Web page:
This is a lecture for MATH 4100/CS 5160: Introduction to Data Science, offered at the University of Utah, introducing time series data analysis applied to finance. This is also an update to my earlier blog posts on the same topic (this one combining them together). I strongly advise referring to this blog post instead of the previous ones (which I am not altering for the sake of preserving a record). The code should work as of July 7th, 2018. (And sorry for some of the formatting; WordPress.com’s free version doesn’t play nice with code or tables.)
Around September of 2016 I wrote two articles on using Python for accessing, visualizing, and evaluating trading strategies (see part 1 and part 2). These have been my most popular posts, up until I published my article on learning programming languages (featuring my dad’s story as a programmer), and has been translated into both Russian (which used to be on backtest.ru at a link that now appears to no longer work) and Chinese (here and here). R has excellent packages for analyzing stock data, so I feel there should be a “translation” of the post for using R for stock data analysis.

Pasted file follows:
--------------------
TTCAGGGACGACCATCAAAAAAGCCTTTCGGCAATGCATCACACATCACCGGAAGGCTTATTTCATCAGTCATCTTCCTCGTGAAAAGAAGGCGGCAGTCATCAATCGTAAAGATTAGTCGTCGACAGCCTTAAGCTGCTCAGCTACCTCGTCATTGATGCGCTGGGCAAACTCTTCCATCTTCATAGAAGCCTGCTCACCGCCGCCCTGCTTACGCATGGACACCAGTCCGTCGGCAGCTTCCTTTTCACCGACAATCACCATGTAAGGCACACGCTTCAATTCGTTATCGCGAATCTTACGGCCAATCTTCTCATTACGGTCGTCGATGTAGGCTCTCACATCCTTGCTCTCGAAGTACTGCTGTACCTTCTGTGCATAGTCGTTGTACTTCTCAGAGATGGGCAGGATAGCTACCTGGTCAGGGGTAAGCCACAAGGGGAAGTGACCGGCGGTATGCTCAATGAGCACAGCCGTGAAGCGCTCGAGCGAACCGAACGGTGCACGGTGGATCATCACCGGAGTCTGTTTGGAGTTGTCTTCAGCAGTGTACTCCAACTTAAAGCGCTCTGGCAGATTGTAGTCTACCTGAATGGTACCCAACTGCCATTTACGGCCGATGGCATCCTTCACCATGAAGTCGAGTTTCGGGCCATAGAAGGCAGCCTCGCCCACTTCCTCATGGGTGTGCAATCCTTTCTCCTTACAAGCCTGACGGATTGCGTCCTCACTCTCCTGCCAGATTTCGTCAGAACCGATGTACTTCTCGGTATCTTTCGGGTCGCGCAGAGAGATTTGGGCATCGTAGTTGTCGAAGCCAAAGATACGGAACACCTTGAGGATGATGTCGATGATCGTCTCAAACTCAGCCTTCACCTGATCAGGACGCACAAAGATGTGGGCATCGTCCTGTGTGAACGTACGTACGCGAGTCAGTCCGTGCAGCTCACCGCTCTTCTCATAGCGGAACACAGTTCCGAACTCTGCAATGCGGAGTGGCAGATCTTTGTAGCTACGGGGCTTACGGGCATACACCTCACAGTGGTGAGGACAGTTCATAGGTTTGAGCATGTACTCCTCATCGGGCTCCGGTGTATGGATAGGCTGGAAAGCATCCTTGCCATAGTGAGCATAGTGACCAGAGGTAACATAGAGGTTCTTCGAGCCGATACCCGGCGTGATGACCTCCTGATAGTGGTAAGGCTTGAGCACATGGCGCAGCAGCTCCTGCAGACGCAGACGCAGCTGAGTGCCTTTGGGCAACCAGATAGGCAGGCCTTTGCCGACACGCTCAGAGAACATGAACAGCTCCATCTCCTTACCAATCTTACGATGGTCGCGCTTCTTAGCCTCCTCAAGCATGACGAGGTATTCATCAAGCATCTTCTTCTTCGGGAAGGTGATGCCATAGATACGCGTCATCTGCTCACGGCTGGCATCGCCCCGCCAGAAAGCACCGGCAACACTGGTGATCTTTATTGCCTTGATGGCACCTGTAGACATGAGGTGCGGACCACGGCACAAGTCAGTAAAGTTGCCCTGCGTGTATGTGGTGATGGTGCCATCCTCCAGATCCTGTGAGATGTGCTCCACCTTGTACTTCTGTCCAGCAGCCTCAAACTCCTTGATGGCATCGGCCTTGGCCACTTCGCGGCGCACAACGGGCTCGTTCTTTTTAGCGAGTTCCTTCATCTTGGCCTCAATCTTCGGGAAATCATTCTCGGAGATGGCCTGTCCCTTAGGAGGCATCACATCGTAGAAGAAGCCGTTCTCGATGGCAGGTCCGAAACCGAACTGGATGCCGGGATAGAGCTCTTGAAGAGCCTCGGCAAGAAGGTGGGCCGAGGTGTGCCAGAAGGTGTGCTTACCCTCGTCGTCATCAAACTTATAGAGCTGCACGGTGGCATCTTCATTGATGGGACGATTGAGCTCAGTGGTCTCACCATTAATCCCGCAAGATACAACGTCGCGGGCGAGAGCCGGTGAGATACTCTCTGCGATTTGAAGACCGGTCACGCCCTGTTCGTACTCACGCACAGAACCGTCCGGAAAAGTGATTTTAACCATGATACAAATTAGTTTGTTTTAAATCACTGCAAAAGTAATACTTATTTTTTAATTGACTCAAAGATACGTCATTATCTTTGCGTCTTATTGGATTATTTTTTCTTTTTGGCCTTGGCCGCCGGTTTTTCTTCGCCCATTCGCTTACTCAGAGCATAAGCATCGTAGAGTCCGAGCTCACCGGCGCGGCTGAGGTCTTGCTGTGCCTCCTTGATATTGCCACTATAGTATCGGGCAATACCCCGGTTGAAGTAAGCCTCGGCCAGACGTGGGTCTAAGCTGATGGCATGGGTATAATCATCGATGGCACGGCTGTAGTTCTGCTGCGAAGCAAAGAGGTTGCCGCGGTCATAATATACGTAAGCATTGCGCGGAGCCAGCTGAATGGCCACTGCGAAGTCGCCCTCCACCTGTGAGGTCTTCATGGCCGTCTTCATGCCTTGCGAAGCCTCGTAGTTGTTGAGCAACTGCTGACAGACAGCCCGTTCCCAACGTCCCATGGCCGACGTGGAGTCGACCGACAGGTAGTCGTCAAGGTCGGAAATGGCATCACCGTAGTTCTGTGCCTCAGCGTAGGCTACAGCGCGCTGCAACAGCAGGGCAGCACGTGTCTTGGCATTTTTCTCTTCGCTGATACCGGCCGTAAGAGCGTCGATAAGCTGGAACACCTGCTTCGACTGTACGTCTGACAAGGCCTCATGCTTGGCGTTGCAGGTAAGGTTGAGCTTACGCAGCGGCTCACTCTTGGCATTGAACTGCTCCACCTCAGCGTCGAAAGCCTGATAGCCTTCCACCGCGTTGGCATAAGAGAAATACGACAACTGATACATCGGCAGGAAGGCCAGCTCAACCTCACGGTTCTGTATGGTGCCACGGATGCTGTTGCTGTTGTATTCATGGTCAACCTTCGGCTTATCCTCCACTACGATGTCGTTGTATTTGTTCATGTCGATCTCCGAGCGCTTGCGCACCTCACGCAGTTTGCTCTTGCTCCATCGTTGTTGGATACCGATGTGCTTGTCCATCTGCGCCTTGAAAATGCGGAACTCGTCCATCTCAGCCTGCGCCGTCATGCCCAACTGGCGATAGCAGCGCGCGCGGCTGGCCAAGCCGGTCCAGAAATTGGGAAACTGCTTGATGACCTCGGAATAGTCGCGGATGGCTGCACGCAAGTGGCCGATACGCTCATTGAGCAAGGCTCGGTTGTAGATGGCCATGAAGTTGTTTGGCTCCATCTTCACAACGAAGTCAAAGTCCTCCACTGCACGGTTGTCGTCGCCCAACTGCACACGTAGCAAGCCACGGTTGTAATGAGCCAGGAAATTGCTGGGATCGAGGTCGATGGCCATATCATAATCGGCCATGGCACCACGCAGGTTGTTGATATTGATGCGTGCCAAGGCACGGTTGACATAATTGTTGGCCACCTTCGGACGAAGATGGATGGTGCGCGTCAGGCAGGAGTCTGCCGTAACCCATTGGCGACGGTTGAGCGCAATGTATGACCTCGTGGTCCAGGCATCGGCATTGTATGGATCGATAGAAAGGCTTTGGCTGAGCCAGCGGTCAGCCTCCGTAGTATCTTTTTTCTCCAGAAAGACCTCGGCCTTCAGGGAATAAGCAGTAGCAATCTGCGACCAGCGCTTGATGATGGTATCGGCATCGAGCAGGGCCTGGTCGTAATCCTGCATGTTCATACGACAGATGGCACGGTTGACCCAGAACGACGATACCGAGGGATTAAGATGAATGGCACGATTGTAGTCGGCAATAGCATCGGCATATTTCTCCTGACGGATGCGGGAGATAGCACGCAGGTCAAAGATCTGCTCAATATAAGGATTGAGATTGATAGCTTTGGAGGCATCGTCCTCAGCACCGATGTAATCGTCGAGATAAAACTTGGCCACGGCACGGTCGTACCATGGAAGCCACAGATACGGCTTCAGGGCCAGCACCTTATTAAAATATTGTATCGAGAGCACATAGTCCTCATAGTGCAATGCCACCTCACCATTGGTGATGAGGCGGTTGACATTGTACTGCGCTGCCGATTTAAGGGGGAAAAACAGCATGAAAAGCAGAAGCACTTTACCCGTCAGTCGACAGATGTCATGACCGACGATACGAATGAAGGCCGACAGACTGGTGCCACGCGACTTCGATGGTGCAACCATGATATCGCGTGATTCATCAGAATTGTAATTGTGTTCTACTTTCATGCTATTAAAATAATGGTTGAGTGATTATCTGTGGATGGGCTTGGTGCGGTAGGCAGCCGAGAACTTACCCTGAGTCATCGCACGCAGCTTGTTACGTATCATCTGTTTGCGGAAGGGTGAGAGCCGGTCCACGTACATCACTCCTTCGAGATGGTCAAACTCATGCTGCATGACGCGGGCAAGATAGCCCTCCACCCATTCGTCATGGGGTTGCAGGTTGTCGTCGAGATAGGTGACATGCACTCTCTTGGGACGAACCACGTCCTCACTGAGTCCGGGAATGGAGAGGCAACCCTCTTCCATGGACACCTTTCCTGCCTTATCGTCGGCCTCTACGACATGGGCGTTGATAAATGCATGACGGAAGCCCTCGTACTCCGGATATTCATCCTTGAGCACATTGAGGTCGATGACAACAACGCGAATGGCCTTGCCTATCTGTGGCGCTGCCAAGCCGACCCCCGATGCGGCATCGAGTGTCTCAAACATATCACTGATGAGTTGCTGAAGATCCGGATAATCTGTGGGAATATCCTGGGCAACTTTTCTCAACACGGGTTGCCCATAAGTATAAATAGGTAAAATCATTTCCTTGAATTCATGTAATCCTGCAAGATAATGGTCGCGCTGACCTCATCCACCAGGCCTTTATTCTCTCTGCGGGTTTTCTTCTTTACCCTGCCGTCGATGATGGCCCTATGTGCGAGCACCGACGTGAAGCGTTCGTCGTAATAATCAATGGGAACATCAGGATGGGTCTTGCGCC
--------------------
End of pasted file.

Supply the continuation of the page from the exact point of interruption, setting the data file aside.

So Tuesday happened. I have a lot to say about our President-elect, and you’ll probably see a couple posts about him in the next few weeks. But that’s for later. Today, I’m writing about a more pressing issue, one that has been subject to debate for years without resolution, and I plan to settle this debate once and for all.
THIS POST IS OUT OF DATE: AN UPDATE OF THIS POST’S INFORMATION IS AT THIS LINK HERE! (Also I bet that WordPress.com just garbled the code in this post.)
I’m keeping this post up for the sake of preserving a record.
This post is the first in a two-part series on stock data analysis using Python, based on a lecture I gave on the subject for MATH 3900 (Data Science) at the University of Utah. In these posts, I will discuss basics such as obtaining the data from Yahoo! Finance using pandas, visualizing stock data, moving averages, developing a moving-average crossover strategy, backtesting, and benchmarking. The final post will include practice problems. This first post discusses topics up to introducing moving averages.
NOTE: The information in this post is of a general nature containing information and opinions from the author’s perspective. None of the content of this post should be considered financial advice. Furthermore, any code written here is provided without any form of guarantee. Individuals who choose to use it do so at their own risk.